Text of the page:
The USAPA provides a handy definition of their rating system online, but we all know those skill levels translate a bit differently in reality compared to a perfectly curated list.

Thankfully, David Mark Lopez of Pelican Landing (Bonita Springs, FL) took to Facebook to provide a bit more substance and flavor to these descriptions. Enjoy a big laugh before the weekend with these Revised Pickleball Skill Level Definitions!

For more of David’s witty writing and cheeky humor, visit www.davidmarklopez.com. He’s created a charming series of historical fiction books for kids titled Maddie’s Magic Markers.

David Lopez

David Mark Lopez of Pelican Landing

1.0 Skill Level: Beginner

Calls the paddle a racket, poops in pants, serves overhand, thinks pickleball is a stupid sport for old people, wears huarache sandals to play, is bored and wants to start drinking early.

2.0 Skill Level

Thinks the sport was named after a dog born 20 years later, walks slowly through your match, does not close gate, drinks the last beer, hits on your spouse who hates you for poaching, played last 6 months ago indoors at a Michigan Y with his cousin from Ypsilanti, smokes between matches, falls often, serves the ball into the next court.

3.0 Skill Level

Forgets score frequently, talks during rallies, explains every freakin’ point (well the ball went this way, but I meant it to go there…uh, I know I was right here watching), hits their partner with ball or racket (still) at least once a game, trips partner regularly, thinks the third shot drop has something to do with an incurable disease, has a fit-bit.

3.5 Skill Level

Frequently misinterprets NVZ rule, hits every single shot with maximin velocity, puts the ball in play roughly 50% of the time, argues line calls, laughs loudly, has new smart matching outfit, lays it up across the middle, only dinks accidentally, frowns at you when you say UP UP UP, calls the score for both teams, leaves phone on during match because daughter is expecting.

4.0 Skill Level

Sighs loudly frequently, wants you to stay for one more game, coaches you up on every single point, swears like a sailor, practices dinking in garage, pretends to be interested in your personal life, talks crap about ATPs and ERNEs, shows you new paddle (it’s not a racket, newbie), acts like a baby after losing, smashes the living hell out of your weak-ass lobs, plays at 3.5 in tourneys, openly argues with spouse during matches when supposed to be just having fun.

4.5 Skill Level

Brings 5 paddles, mysteriously disappears after playing once with mixed group of 2.0 2.5 and 3.0s, encourages you to poach so they can poach with reckless abandon, takes every shot across the middle, knows the rules but tells you to look them up so you can learn them, wears two gloves, hits you very hard with the ball at the NVZ (it’s part of the game) because your paddle was not up, subtly blames partner after loss, recommends videos, has stopped playing tennis, almost went pro, was club ping pong champion in 1987, had 3 ATPs and 2 ERNEs yesterday.

5.0 Skill Level

Knows Kyle Yates, has many many medals, post incessantly on PICKLEBALL FORUM about balls, rules, paddles and tournaments, wants pickleball channel on ESPN (cornhole wtf?), strategically hits to your backhand every shot, apologizes for hitting you very hard with ball at the NVZ because your paddle was not up, will gladly give you a lesson for $50, has 7 supercool pickleball outfits, drinks mysterious electrolyte concoction, is way younger than you, patronizes your terrible backhand, would love to play one more with you but has a dentist appointment and will see you at the clinic Saturday.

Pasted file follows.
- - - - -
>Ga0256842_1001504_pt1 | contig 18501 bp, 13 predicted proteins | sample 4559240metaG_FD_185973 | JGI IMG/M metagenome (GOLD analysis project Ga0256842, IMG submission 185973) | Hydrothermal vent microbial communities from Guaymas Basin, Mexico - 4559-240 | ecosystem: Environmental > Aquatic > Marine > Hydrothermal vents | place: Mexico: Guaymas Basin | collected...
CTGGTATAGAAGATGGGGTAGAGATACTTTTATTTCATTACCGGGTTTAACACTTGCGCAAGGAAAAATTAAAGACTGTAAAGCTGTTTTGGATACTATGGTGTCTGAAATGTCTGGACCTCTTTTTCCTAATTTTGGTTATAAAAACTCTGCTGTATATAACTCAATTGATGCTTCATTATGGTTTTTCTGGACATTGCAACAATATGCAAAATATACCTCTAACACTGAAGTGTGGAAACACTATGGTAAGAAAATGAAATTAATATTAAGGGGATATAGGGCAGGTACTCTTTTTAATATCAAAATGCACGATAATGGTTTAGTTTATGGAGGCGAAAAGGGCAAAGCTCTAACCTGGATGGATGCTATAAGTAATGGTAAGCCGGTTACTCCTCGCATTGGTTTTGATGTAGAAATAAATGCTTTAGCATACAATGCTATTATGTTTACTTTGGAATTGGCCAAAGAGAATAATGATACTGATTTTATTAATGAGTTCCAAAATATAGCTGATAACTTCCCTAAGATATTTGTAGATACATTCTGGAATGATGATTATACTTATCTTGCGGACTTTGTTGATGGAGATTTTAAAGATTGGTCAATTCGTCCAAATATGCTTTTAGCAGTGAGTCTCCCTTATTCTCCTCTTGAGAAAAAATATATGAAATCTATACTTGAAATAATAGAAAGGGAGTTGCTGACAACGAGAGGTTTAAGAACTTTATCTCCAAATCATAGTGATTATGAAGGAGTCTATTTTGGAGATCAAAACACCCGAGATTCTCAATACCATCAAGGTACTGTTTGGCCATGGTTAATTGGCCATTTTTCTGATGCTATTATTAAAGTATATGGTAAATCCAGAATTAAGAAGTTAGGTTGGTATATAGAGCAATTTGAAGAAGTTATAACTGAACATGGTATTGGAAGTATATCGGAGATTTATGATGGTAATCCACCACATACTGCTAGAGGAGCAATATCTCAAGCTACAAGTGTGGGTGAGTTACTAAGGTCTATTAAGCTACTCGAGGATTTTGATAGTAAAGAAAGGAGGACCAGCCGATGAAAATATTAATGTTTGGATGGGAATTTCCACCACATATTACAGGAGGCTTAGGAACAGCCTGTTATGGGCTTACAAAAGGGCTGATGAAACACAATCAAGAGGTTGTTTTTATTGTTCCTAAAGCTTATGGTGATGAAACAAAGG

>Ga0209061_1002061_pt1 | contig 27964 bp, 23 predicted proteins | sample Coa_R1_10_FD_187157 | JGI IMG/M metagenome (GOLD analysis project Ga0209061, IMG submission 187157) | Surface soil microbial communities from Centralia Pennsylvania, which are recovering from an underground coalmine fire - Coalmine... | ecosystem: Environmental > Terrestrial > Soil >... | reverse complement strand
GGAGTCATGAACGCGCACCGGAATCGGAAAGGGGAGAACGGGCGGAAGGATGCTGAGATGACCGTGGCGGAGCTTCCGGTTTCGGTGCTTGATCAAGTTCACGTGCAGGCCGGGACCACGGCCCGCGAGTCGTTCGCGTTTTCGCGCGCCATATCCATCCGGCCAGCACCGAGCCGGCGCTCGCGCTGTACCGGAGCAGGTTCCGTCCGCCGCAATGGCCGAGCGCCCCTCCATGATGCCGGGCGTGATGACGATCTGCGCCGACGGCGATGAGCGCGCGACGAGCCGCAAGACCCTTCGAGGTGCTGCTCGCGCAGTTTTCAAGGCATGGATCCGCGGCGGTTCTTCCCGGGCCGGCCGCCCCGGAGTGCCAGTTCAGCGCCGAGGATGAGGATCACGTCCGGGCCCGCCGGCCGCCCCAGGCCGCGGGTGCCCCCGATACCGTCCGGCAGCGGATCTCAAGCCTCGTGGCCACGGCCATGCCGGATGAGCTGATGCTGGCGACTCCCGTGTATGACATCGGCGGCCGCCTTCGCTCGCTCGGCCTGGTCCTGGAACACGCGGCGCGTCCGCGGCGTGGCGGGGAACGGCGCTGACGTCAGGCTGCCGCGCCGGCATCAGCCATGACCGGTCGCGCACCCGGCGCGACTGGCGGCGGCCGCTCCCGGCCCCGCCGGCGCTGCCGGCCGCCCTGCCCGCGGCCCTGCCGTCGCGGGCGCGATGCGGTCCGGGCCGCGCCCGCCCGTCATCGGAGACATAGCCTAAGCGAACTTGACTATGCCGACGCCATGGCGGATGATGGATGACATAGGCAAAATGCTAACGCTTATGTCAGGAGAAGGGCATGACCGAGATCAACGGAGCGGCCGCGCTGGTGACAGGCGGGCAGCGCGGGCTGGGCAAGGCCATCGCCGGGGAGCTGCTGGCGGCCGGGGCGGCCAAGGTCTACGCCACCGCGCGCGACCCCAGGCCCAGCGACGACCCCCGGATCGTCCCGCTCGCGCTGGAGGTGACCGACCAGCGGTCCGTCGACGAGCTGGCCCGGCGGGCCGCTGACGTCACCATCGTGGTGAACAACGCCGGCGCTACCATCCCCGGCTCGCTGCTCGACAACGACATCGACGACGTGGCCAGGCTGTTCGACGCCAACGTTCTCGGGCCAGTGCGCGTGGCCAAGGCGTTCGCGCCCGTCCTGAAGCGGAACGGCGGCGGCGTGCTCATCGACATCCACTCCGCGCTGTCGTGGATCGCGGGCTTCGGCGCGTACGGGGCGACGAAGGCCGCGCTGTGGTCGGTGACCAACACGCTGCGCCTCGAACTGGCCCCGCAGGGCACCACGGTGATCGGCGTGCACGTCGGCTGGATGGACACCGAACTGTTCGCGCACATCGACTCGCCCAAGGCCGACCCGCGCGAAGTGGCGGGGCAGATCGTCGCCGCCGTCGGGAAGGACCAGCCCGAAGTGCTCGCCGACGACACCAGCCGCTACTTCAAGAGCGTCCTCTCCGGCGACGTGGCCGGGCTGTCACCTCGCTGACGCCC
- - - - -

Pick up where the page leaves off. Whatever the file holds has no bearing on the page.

6.0 Skill Level

Shows up on the FORUM in foreign places playing pickleball, has savage tan and incredibly white teeth, can beat you in doubles as a singles player, has a cool nickname, returns your ATP like it wasn’t nuthin’ bruh, dropped out of high school to go pro, walks on water, heals the pickleball lame, has a weighted paddle, stacks with partner in fast food line, has met you several times but still has zero idea of who you are, posts videos of 73 hit rallies, wears white unitard, dink…dink…dink then backhand rocket drive that hits you in the head and ricochets off your partner’s teeth. You’re in love, fanboy.

USAPA Reapproves Jugs Pickleballs, Clarifies Ball Conditioning Requirements for Pure 2

Jugs Indoor Pickleball

Jugs Indoor Pickleball, available in white or green

The USAPA has announced that the much-beloved Jugs Indoor Ball is back on the list of approved balls for tournament play PROVIDED they are properly conditioned. They’ve clarified that the Onix Pure 2 Indoor and Outdoor Balls need to be conditioned prior to use at sanctioned tournaments as well. This is to assure the balls bounce less than 34 inches when dropped from a 78-inch height.

Straight out of the package, the Jugs and Pure 2 Balls all bounce about 36 inches. According to Christine Barksdale, Director of Competition at the USAPA, “Effective January 1, 2018 conditioning will no longer be an acceptable method for meeting bounce height criterion.”

But there is much more to this story for any who are interested… 

The Real Story Behind the Announcement